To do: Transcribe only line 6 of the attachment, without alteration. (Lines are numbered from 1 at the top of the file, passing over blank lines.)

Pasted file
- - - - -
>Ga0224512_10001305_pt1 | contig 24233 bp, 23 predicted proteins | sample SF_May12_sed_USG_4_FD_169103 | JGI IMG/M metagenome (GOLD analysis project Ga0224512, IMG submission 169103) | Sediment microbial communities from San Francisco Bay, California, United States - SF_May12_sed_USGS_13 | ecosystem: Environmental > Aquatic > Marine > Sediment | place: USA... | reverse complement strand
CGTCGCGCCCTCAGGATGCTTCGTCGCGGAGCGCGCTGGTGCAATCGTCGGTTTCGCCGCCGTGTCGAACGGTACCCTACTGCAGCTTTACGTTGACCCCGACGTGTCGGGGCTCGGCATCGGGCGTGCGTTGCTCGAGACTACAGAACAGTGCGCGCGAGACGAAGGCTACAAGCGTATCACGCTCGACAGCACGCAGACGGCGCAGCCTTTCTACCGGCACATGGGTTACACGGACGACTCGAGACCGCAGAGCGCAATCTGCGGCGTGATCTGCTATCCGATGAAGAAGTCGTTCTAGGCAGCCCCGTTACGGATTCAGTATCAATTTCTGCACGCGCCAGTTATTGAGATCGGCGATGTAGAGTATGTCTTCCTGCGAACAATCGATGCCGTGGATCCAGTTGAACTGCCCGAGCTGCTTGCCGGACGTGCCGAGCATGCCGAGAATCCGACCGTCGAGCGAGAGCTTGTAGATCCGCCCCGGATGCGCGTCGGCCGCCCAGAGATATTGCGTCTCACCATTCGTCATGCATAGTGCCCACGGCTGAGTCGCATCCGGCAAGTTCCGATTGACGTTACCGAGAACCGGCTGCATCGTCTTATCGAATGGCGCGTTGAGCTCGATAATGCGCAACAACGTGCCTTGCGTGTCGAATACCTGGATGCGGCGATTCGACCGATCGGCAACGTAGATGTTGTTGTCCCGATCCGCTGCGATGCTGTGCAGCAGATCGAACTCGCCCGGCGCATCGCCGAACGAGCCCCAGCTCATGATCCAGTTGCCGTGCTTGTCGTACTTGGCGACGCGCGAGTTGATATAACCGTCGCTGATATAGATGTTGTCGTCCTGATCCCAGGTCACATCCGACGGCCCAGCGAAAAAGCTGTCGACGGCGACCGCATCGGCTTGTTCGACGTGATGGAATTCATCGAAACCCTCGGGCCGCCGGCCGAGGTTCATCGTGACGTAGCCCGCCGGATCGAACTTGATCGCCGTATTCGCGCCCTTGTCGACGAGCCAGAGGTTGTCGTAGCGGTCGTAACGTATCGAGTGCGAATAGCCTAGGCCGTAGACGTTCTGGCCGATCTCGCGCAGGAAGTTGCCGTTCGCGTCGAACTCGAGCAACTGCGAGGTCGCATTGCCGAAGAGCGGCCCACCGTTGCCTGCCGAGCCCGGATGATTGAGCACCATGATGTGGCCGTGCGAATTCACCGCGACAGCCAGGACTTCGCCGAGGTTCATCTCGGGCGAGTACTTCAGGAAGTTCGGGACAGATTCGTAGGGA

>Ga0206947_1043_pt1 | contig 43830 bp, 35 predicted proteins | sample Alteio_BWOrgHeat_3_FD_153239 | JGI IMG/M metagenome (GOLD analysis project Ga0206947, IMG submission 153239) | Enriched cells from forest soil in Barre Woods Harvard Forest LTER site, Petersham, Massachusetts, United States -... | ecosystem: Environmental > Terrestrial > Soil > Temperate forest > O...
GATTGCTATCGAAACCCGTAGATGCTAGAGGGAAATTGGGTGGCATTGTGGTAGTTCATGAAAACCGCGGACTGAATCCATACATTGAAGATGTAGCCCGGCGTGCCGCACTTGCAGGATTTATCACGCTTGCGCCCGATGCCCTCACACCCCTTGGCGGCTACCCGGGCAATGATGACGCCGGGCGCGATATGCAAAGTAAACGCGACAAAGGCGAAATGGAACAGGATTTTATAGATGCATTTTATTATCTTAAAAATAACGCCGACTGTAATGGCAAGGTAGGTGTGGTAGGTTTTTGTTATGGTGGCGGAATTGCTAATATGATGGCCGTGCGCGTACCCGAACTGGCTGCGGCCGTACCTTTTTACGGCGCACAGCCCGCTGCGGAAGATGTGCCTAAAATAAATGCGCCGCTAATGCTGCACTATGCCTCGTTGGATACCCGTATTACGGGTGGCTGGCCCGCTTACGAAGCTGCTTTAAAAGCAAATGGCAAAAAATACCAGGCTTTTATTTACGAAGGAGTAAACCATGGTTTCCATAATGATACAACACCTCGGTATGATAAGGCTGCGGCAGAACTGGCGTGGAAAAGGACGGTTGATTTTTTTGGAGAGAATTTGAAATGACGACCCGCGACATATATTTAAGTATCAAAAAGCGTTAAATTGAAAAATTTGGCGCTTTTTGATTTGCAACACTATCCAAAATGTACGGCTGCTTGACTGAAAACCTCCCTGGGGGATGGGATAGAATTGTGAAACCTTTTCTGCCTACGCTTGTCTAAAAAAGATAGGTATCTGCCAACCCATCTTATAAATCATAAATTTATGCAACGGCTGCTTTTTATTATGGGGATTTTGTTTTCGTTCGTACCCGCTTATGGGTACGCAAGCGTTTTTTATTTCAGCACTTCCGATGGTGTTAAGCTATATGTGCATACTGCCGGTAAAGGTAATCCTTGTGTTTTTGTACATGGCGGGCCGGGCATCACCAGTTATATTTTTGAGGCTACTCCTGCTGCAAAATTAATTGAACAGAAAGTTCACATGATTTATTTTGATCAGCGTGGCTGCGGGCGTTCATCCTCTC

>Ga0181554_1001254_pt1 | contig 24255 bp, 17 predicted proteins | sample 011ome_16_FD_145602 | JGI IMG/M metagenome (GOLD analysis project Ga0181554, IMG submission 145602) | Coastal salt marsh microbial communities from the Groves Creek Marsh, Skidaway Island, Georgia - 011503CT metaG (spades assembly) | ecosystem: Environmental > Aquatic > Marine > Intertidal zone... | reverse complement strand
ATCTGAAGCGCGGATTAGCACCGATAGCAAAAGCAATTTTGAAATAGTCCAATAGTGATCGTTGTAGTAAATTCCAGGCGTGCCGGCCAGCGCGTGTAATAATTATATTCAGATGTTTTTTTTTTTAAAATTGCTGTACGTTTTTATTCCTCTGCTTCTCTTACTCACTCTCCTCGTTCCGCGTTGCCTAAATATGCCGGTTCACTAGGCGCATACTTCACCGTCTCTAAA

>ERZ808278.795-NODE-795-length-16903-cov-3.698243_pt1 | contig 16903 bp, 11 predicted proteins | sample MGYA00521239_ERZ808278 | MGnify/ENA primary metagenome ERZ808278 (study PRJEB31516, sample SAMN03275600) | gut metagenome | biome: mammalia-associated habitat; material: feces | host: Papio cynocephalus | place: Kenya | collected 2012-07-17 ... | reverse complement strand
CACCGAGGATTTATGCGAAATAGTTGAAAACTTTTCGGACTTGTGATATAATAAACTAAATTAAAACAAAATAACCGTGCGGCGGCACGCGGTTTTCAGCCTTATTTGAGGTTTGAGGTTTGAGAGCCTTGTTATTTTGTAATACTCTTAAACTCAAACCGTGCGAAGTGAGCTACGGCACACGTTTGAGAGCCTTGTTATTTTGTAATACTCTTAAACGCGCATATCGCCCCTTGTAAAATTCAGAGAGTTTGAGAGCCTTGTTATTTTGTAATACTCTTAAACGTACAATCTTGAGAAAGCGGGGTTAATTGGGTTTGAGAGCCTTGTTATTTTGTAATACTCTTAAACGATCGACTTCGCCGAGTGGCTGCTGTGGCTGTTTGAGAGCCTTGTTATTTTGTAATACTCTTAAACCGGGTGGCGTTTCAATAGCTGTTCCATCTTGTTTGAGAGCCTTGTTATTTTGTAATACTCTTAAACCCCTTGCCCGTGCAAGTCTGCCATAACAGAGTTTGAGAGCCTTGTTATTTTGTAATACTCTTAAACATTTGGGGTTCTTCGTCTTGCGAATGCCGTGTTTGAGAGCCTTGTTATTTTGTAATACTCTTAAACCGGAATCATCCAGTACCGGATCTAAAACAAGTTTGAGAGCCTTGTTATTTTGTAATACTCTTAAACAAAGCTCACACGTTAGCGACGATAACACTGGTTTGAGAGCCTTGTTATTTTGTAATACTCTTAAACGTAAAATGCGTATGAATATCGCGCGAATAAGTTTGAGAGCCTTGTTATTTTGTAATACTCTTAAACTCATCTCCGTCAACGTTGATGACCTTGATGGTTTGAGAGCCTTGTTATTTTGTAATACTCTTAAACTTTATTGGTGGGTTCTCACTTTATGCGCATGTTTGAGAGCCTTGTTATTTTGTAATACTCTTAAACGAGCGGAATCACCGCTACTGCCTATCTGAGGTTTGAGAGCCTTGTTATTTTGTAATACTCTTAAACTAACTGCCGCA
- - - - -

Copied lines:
ATCTGAAGCGCGGATTAGCACCGATAGCAAAAGCAATTTTGAAATAGTCCAATAGTGATCGTTGTAGTAAATTCCAGGCGTGCCGGCCAGCGCGTGTAATAATTATATTCAGATGTTTTTTTTTTTAAAATTGCTGTACGTTTTTATTCCTCTGCTTCTCTTACTCACTCTCCTCGTTCCGCGTTGCCTAAATATGCCGGTTCACTAGGCGCATACTTCACCGTCTCTAAA